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Award-winning Marketplace is public radio's daily magazine on business and economics news "for the rest of us."  Hosted by Kai Ryssdal, award-winning Marketplace is public radio's daily magazine of business and economics. Marketplace takes a fresh approach to business news covering  listeners from wallet to Wall Street. 

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Networks cash in on debates

Sep 16, 2015
Sabri Ben-Achour

 It’s the best of times, it’s the worst of times. If you’re a cable or tv news network. 

Fox News’ Republican debate last month, with 24 million viewers, was the ninth-most-viewed cable program. Ever. The other eight were college football games. 

CNN is now staring a windfall in the face as it expects a record-breaking number of people to tune in for its debate.  

“This is going to be huge for CNN,” says Billie Gold, vice president and director of programming research at Dentsu Aegis. 

The Banker's Almanac: A guide to interest rates

Sep 16, 2015
Sam Weiner and Bridget Bodnar

The audio version of this story will be added shortly.

Comedian Sam Weiner is tired of waiting for the Federal Reserve to finally raise interest rates. So he's turned to the Banker's Almanac.

Will the Fed raise interest rates? For the answer, we can turn to our old friend, the Banker's Almanac.

Like the Farmer's Almanac, the Banker's version provides valuable predictions based on top-secret meteorological data and homespun claptrap.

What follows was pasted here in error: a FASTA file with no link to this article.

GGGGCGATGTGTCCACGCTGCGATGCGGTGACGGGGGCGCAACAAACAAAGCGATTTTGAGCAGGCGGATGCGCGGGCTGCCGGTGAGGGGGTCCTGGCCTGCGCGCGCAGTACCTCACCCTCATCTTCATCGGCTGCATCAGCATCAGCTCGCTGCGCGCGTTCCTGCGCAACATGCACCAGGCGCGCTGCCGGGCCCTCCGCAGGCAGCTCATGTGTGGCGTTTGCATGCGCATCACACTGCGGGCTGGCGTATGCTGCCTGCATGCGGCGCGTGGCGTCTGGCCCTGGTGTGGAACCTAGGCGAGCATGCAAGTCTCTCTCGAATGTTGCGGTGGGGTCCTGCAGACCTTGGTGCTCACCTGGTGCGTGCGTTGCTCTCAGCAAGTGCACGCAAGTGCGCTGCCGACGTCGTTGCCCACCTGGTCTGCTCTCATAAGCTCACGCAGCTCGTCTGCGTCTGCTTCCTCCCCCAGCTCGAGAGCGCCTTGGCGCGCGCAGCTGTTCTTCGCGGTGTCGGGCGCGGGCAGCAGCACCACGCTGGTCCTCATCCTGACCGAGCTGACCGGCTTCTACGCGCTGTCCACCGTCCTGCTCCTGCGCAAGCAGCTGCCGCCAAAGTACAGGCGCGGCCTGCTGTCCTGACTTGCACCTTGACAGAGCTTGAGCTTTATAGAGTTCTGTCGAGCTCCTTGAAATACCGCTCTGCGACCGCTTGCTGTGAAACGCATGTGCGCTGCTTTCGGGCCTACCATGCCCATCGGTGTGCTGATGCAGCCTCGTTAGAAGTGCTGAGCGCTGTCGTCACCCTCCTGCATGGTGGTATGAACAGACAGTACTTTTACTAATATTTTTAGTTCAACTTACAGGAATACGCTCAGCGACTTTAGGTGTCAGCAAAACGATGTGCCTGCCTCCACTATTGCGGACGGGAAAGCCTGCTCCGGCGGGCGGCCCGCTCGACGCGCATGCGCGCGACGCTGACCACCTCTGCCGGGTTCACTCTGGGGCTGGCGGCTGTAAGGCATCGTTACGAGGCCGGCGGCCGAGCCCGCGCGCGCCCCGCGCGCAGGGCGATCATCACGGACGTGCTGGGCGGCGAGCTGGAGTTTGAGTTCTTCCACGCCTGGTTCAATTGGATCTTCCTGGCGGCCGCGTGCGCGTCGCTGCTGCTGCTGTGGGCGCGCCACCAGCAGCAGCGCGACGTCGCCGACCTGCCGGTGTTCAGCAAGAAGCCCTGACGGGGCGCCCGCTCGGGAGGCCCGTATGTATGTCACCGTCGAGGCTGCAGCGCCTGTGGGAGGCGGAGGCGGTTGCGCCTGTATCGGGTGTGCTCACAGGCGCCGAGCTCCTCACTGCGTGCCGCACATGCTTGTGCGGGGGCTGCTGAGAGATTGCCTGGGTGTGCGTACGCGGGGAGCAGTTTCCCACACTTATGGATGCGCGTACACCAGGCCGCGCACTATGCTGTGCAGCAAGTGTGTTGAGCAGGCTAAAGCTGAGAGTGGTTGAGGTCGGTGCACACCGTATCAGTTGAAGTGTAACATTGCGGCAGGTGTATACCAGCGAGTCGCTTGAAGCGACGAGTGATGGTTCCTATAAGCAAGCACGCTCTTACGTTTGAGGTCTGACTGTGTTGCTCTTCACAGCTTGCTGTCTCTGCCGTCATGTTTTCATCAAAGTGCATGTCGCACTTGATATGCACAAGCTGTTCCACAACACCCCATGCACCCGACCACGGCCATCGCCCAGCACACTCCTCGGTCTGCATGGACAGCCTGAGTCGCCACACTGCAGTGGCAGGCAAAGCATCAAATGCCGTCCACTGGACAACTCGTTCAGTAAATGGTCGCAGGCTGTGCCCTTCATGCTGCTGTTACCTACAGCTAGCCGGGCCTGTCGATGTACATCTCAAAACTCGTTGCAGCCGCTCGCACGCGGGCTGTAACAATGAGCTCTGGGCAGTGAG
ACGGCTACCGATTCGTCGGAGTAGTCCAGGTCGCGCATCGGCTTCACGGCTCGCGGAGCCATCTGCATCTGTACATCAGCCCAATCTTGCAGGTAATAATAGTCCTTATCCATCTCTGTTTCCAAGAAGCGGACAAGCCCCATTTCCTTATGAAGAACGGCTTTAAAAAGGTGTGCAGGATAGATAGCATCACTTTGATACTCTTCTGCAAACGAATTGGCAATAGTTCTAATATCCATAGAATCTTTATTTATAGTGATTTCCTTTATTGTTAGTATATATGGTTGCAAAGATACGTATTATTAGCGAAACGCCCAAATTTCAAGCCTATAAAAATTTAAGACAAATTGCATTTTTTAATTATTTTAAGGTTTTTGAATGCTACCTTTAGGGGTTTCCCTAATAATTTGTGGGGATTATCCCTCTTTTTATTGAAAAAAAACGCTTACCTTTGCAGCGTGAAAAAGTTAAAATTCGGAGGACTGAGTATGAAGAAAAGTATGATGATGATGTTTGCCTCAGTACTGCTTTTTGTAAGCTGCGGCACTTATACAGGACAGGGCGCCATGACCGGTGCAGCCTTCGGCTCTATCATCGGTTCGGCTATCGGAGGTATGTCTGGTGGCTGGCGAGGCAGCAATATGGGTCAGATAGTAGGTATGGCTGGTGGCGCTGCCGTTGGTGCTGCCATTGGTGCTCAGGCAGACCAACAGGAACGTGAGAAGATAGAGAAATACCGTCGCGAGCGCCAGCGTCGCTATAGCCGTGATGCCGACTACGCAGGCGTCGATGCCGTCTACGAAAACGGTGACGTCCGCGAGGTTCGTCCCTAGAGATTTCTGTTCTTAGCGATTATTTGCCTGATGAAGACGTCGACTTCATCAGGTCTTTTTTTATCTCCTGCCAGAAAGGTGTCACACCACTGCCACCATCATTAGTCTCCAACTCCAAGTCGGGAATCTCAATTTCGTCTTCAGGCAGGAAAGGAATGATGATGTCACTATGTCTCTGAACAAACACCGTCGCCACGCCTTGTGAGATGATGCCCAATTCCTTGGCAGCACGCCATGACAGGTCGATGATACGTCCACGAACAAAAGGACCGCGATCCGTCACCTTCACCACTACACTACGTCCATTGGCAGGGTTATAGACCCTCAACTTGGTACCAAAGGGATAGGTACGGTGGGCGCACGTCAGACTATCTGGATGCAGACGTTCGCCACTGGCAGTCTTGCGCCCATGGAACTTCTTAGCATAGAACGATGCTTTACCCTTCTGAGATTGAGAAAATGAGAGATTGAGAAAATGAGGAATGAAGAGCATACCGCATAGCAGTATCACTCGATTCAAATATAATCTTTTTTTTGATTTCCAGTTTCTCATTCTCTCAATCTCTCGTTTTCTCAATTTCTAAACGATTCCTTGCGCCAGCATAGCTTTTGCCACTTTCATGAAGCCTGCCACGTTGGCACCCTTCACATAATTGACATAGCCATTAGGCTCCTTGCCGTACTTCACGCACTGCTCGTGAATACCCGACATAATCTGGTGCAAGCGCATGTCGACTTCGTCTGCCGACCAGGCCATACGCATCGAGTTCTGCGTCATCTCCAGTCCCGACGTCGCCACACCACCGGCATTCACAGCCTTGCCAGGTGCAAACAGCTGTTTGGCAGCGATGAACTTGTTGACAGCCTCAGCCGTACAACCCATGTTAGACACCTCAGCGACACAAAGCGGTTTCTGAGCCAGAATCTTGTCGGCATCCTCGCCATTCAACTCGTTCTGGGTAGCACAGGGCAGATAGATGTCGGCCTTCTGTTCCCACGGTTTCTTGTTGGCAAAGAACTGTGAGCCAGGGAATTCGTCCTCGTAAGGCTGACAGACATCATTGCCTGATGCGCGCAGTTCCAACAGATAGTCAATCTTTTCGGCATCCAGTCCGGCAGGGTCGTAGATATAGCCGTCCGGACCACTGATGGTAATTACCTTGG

Federal poverty measure unchanged from last year

Sep 16, 2015
Noel King

More than 46.5 million Americans are living below the poverty line, according to U.S. Census Bureau data released Wednesday. The poverty rate held steady at 14.8%, and median income remained flat, a sign, economists say, that wages are not rising. Even those who have had a pay bump find themselves squeezed. 

Homeowners, techies will be sad when Fed raises rates

Sep 16, 2015
Nancy Marshall-Genzer

The Federal Reserve has started its big, two-day meeting, and on Thursday will make its latest announcement on interest rates.

With rates near zero for so many years, who's benefited? Basically, it’s been borrowers. 

We’re talking about people like 36-year-old Drew Wood of Minneapolis and his wife, Vanessa. They  have two kids, a Boston terrier and a very low interest rate on their mortgage.

“It was like, basically December 2012 that we bought this house — that was when we closed at 3.125 percent,” he says.

PODCAST: The hype surrounding the Fed

Sep 16, 2015
Molly Wood

On today's show, we'll talk about a possible merger between the two largest beer companies in the world; if Wednesday's Fed meeting will be more hype than action; and why everything about the U.S. military uniform is American made ... except for the shoes.

Airing on Wednesday, September 16, 2015: On today's show, we'll talk about a possible merger between the world's two largest beer brewers; the outlook for FedEx; and a reshaping of how Fannie Mae looks at mortgages.

All in the family: the new mortgage math

Sep 16, 2015
Noel King

Fannie Mae is making changes to a mortgage product for middle- and low-income earners in order to better reflect the way many folks live now: with working parents, children or roommates who may not be the main mortgage borrower, but who pitch in money for rent, groceries and utilities.